Biblical floods, fairy queens, and ominous religious control dominate Pullman’s new tale, ensuring another gripping journey into the alternative universe first brought to life in His Dark Materials. Cameos from characters that dominated His Dark Materials give a familiar jolt of delight to fans of Pullman’s work, here we get an insight into earlier days in the lives of Farder Coram, Lord Asriel, and Mrs Coulter. Pullman’s superb characterisation brings these characters warmly to life: Coram is transformed from the kindly, aged voice of reason, into an energetic fighter; Asriel becomes tender and warm as he holds baby Lyra in the grounds of a priory; Mrs Coulter gives familiar chills as her and her golden monkey daemon attempt to find their daughter.
But what gives the reader the most pleasure is the sheer humanity of the characters Pullman presents. The book opens by introducing us to the young protagonist, Malcom, a potboy at his parent’s inn in Godstow. The same age as Lyra at the beginning of Northern Lights, yet again Pullman does a remarkable job of creating a compelling, complex character of an 11-year old child. Malcom is a delight, intelligent, charismatic, and owner of the canoe which gives the book its name.
His comfy life of country inns and priories comes abruptly to an end as he observes a failed dead drop. Soon we see the darker side of life in Pullman’s universe, as an increasingly religious state attempts to dominate all aspects of life. Sadly, some scenes are all too familiar; teachers drowning in mind-numbing bureaucracy, huge societal divisions, natural disasters. Here, Pullman brings the political into children’s fiction, demonstrating the dangers of state surveillance with the increasingly sinister ‘League of St. Alexander’ – a church funded organisation with Mrs Coulter at its head that encourages schoolchildren to spy on their parents, friends and family. It is in this setting that Malcom is drawn into the darker side of Pullman’s England, as he discovers the secret organisation of Oakley Street, designed to subvert church control. Through the kindly guidance of Dr. Hannah Relf, Malcom begins to supply his own intelligence to Oakley Street, though this dangerous mission is beautifully subverted by Dr. Relf’s teaching of Malcom, as she becomes his own personal library.
The action kicks off as a flood of biblical proportions engulfs Oxford, as per the prediction of Farder Coram. And so, almost in parallel to Northern Lights, begins a mission – seemingly in a modern-day Noah’s Ark – to save Lyra from her mother and deliver her safely to Lord Asriel and the protection of scholarly sanctuary at Jordan College, Oxford. Fans of His Dark Materials often cite Mrs Coulter as one of the most sinister of villains, but another creation of Pullman’s presents possible alternatives. Following Malcom and Alice as they battle through a sodden south of England is Gerard Bonneville – a deranged man and escaped sex offender intent on kidnapping Lyra. His daemon is a laughing hyena. Here, Pullman’s atmospheric writing comes into its own. Scene after scene we are presented with confused darkness, punctuated by the cackling of a badly injured laughing hyena. It is horror at its most advanced level, a seeming ghost that Malcom cannot escape.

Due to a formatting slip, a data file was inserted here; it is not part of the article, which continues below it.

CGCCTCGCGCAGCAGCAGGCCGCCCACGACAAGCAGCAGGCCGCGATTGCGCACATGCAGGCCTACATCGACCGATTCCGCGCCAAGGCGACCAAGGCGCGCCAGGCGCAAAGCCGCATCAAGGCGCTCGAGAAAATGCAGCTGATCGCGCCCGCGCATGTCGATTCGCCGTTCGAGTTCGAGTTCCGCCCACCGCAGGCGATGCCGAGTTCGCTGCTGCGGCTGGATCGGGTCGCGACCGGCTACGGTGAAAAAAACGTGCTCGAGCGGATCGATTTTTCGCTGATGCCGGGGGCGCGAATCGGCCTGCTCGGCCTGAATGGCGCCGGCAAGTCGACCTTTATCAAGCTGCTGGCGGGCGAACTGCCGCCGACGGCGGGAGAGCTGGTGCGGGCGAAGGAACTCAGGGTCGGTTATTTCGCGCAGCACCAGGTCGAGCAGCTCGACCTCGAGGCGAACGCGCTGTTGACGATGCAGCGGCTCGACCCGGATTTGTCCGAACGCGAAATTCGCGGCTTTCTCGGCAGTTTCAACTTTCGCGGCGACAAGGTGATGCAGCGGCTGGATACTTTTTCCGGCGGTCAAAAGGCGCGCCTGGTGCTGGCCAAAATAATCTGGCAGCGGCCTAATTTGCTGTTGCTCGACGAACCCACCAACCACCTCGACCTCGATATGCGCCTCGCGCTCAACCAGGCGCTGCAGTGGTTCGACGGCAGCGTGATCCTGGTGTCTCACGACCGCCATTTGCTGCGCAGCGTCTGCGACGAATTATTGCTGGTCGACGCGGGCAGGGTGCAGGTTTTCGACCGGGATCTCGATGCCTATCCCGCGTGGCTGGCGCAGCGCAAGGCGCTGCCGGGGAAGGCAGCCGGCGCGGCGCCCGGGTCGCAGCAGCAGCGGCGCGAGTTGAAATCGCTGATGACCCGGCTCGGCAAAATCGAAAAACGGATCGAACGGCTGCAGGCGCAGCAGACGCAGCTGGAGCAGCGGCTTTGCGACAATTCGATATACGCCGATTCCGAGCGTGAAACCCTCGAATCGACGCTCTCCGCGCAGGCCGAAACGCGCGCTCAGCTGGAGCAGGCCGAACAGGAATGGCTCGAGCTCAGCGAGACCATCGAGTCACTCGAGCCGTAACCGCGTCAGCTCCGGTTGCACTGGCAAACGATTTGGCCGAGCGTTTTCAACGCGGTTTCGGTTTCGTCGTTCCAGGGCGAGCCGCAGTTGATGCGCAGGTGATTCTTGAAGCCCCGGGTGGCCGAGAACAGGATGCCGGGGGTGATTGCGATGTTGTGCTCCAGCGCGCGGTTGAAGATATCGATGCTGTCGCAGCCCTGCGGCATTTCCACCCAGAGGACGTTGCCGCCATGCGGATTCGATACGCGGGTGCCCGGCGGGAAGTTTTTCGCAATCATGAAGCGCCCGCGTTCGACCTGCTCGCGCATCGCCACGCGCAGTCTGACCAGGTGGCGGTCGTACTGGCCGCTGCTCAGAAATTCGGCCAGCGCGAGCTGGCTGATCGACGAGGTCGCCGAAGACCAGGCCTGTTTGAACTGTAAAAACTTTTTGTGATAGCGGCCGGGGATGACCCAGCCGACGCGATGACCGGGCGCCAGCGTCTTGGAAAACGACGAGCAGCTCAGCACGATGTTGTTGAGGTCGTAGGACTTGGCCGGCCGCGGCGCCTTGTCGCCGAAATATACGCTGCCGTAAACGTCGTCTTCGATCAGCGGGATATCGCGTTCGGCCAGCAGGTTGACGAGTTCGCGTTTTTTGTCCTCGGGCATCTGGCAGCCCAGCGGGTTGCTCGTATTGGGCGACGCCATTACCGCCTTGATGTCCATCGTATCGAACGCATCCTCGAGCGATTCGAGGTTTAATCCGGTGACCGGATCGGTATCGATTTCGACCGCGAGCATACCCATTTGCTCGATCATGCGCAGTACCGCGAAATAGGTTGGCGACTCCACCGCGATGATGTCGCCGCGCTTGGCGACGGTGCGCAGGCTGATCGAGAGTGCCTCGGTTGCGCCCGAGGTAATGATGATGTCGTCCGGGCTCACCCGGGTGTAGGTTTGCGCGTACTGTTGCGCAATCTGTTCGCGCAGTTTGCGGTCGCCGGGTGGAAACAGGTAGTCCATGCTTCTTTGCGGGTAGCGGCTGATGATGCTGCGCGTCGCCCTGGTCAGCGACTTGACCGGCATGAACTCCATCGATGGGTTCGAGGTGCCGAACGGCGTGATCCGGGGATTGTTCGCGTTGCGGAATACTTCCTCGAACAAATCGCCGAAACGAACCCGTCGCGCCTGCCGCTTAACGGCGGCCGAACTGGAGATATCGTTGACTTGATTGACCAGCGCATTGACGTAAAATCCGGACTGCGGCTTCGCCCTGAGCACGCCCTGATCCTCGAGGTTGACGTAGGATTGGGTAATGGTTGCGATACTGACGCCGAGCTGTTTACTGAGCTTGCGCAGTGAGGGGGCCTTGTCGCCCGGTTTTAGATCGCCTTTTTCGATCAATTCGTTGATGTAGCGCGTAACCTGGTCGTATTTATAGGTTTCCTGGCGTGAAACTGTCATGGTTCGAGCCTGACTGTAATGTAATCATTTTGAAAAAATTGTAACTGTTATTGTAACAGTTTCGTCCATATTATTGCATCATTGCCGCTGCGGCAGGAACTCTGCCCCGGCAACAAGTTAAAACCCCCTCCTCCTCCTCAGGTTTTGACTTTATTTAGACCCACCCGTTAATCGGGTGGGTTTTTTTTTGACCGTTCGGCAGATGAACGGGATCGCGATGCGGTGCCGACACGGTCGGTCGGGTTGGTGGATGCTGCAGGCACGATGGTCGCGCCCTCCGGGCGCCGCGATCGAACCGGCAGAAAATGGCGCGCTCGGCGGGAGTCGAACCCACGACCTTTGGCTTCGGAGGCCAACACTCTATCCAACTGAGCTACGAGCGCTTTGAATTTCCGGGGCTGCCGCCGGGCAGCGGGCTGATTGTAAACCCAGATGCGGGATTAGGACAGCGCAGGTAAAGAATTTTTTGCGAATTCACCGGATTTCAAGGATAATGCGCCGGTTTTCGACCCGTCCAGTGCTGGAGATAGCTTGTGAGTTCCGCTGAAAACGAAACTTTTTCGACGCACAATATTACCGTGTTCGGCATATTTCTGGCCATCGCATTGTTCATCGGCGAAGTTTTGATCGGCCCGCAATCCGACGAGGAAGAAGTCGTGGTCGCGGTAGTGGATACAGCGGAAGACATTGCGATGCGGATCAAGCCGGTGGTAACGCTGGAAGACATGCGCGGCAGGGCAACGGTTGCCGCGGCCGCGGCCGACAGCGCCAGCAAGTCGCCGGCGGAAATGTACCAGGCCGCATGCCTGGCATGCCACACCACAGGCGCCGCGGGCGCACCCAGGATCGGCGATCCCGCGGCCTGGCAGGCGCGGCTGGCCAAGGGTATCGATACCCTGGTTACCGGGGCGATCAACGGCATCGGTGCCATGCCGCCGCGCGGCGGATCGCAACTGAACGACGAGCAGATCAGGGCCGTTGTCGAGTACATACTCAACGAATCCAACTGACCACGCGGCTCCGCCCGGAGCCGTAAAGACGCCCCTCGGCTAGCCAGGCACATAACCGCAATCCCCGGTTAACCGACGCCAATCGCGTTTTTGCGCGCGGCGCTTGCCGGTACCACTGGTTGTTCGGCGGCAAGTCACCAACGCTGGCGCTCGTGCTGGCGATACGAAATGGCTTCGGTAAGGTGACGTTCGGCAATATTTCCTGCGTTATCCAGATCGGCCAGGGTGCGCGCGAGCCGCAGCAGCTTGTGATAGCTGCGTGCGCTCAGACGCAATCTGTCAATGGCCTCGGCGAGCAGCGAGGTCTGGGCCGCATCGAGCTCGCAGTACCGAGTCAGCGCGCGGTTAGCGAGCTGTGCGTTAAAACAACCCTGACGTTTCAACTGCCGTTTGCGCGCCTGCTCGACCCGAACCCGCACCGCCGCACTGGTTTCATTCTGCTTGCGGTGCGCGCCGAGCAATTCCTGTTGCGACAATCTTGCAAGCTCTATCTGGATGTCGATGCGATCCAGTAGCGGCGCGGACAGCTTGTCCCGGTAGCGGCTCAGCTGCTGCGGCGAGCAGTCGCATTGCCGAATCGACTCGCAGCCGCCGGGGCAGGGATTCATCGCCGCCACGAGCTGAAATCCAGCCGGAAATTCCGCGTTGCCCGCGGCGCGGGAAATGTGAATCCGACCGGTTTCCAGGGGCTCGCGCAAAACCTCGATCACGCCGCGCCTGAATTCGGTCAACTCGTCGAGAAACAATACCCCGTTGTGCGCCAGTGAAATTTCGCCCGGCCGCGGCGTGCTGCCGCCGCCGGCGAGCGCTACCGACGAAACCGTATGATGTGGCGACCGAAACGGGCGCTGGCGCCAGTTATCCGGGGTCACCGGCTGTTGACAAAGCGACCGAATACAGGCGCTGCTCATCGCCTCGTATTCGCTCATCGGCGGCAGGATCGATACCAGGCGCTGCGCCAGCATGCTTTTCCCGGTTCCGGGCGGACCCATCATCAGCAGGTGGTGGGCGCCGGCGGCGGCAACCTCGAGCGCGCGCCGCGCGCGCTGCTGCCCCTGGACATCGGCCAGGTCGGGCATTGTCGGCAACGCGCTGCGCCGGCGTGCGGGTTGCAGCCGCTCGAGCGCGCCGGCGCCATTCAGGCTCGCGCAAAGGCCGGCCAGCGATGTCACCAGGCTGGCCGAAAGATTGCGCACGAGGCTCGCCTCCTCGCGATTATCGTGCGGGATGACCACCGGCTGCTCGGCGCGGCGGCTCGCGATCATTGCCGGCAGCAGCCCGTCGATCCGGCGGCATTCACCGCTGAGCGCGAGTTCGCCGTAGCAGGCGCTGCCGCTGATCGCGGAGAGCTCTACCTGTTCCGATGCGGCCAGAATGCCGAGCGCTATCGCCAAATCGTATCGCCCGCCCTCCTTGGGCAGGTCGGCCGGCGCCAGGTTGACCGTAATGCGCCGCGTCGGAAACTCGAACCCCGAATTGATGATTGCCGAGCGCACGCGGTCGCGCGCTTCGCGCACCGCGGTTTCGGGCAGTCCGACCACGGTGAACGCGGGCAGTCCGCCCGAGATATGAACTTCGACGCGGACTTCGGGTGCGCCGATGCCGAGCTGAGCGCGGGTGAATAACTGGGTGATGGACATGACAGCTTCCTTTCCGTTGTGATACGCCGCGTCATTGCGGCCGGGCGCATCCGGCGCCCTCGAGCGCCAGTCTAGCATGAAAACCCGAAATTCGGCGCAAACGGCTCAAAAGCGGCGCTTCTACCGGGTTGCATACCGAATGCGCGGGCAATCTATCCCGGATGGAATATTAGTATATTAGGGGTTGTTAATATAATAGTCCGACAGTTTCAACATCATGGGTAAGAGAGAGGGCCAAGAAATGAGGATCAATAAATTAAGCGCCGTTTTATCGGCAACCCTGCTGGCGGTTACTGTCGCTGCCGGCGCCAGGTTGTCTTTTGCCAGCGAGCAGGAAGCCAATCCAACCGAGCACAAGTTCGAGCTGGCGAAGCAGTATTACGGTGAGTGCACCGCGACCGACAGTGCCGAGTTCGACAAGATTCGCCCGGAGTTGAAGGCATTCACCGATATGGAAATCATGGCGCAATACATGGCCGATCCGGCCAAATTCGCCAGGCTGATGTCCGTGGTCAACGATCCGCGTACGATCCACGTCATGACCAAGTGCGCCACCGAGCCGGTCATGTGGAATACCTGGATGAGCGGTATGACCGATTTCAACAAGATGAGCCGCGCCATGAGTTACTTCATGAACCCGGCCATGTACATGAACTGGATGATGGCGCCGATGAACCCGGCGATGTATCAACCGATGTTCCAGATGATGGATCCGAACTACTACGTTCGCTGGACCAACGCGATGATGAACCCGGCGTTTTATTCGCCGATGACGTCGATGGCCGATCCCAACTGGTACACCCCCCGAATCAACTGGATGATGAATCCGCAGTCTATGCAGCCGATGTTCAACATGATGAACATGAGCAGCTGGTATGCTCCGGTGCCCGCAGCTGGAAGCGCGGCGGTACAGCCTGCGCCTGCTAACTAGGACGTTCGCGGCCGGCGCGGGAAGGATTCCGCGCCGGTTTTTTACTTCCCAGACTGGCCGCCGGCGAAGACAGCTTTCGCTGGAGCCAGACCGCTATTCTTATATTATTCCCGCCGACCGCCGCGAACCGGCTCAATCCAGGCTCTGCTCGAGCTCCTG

But despite such fear, there are also moments of magic and beautiful tenderness. Alice and Malcom’s growing friendship as they travel together in La Belle Sauvage is as natural as can be, as is the gentle description of Malcom’s growing feelings towards her. Other such moments come as Pullman merges an England that is somewhat recognisable with fairy tale. The travelling children meet gods of rivers – a personified tributary of Old Father Thames, in one of the most bizarre yet compelling scenes of the book. Set against the scenery of a flood of massive proportions, such interactions do not feel out of place, with Pullman’s seemingly limitless talent softly interweaving reality and daily life with myth and legend, creating an almost dreamlike feeling to parts of the novel.
Throughout the book, hints of familiarity are present to those well-read in His Dark Materials. Yet we also are privy to subtle clues about the wider scope of Pullman’s universe; we can see the growing fascination of the church with Dust, and there are even hints at the witches’ prophecy that comes to define Lyra’s adventures 10 years later.
La Belle Sauvage is a testament to Pullman’s skill as a writer and world-builder, and does certainly not disappoint. I, for one, eagerly await the next two instalments of The Book of Dust.